After a sharp flight from risk on the first day of this week, investors rapidly recovered their poise yesterday and again overnight. Decent manufacturing and services PMI data out of Germany and France, better-than-expected housing news from the US, and strong earnings news from the likes of Intel and IBM helped placate fears that the pace of global growth might be slowing. Overnight, some of the major Asian bourses are up by 2%, the gold price has cracked $1,500 an ounce, and bond yields have given back some of the gains made on Monday.
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In the forex market, the dollar is once more on the back foot, as is so often the case these days whenever risk appetite returns. Noticeable yesterday was the single currency’s ability to climb higher in the face of persistent talk that a Greek debt restructuring is drawing ever closer. In early London trading, the EUR is back above 1.44, a marked turnaround from Monday’s sharp plunge when it briefly dipped below 1.42.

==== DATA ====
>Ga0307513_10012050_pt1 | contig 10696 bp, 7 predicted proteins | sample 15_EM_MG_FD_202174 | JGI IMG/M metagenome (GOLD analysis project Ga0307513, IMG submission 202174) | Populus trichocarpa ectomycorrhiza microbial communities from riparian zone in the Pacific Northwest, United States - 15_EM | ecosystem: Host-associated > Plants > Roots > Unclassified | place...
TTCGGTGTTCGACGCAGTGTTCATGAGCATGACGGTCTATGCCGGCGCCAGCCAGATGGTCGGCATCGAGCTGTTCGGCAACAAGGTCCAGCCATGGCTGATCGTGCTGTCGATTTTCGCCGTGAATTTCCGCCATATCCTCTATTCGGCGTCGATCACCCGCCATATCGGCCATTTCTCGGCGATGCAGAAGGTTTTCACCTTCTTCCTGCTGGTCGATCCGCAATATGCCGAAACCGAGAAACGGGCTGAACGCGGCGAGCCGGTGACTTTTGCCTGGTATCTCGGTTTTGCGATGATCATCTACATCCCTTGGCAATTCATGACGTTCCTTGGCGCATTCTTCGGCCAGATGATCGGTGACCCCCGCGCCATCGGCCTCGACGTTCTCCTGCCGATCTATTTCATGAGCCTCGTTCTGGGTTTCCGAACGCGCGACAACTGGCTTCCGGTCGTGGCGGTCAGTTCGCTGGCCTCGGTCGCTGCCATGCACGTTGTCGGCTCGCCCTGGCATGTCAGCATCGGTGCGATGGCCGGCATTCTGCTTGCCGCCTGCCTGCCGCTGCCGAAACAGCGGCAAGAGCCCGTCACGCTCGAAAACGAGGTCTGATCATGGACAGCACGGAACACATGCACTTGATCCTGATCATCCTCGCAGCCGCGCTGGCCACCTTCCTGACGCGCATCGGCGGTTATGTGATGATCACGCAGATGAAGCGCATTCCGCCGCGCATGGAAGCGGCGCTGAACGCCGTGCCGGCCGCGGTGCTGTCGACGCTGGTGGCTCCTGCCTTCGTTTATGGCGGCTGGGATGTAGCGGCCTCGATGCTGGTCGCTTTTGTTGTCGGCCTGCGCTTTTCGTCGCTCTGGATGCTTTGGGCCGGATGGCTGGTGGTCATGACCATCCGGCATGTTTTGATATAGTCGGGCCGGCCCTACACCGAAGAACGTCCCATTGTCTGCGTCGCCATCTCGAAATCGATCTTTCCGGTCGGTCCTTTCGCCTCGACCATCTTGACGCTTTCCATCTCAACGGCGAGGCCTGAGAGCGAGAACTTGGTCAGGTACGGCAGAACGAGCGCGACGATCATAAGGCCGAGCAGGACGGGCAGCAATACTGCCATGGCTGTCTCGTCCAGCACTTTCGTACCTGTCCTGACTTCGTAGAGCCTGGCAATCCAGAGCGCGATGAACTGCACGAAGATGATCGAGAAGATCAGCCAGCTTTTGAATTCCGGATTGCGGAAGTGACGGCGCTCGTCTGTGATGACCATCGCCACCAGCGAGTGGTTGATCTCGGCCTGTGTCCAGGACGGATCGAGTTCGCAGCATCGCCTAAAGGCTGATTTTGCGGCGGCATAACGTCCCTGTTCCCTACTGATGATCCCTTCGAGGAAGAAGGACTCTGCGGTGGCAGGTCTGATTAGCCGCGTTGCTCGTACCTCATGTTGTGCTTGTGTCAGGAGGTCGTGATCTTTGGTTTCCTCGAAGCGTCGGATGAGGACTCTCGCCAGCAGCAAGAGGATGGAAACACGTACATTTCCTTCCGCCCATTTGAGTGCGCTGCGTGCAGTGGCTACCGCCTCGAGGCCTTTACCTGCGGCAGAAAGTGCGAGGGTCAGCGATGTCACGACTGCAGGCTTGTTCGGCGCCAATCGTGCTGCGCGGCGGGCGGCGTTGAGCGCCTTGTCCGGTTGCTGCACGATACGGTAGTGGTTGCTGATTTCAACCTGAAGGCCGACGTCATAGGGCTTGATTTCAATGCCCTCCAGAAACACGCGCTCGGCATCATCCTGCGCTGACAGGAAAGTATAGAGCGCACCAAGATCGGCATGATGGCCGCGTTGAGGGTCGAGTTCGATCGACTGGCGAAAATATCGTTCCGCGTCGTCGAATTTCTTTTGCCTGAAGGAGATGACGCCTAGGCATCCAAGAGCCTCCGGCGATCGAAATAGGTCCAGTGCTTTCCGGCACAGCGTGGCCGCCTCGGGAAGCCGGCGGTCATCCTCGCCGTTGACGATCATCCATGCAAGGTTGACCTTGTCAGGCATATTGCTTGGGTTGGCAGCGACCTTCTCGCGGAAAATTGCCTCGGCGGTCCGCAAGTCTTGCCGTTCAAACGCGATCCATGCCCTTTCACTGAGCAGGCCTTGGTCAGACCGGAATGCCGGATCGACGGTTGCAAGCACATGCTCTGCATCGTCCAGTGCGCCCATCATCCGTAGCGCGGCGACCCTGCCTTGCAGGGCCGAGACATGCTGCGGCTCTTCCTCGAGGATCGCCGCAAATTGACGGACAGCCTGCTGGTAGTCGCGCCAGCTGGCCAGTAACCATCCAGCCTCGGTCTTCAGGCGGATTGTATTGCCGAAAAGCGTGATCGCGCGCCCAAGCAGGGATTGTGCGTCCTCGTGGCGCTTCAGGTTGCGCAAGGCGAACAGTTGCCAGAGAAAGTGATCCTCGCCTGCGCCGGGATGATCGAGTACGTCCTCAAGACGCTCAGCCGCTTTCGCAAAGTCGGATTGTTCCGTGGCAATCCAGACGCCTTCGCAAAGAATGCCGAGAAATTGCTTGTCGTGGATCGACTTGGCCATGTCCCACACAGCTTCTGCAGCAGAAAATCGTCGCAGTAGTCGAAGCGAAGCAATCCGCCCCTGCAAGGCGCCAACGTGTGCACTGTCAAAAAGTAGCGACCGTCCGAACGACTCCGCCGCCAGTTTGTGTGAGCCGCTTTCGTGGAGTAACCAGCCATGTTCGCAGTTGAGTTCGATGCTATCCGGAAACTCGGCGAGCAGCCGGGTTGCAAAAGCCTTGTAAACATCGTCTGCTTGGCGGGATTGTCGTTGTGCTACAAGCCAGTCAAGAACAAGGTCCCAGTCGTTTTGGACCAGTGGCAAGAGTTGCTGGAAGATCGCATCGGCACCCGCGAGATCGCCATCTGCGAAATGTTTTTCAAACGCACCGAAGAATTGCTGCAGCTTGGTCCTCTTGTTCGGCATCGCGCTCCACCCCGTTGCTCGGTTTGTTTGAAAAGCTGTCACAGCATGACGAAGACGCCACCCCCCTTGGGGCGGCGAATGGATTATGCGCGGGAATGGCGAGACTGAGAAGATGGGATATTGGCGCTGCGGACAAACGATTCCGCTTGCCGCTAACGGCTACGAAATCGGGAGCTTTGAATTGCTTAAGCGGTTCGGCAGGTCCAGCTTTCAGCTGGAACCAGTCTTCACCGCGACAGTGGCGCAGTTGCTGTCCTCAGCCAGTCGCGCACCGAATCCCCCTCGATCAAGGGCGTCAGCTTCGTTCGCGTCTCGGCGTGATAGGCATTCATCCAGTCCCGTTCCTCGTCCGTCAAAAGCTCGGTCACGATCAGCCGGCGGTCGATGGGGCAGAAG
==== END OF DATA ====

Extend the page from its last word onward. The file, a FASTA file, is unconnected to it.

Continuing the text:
Apart from the continuing signs of economic strength in both Germany and France, strong demand from Asian and Middle East sovereigns provided the euro with some welcome support. As we have witnessed on so many occasions this year, whenever the euro looks vulnerable in any way, sovereign demand from Asia in particular is not far away, such is their desire to diversify out of the dollar. European politicians may be desperate for the euro to survive and prosper, but so to (it seems) does Asia.
Written by Michael Derks, Chief Strategist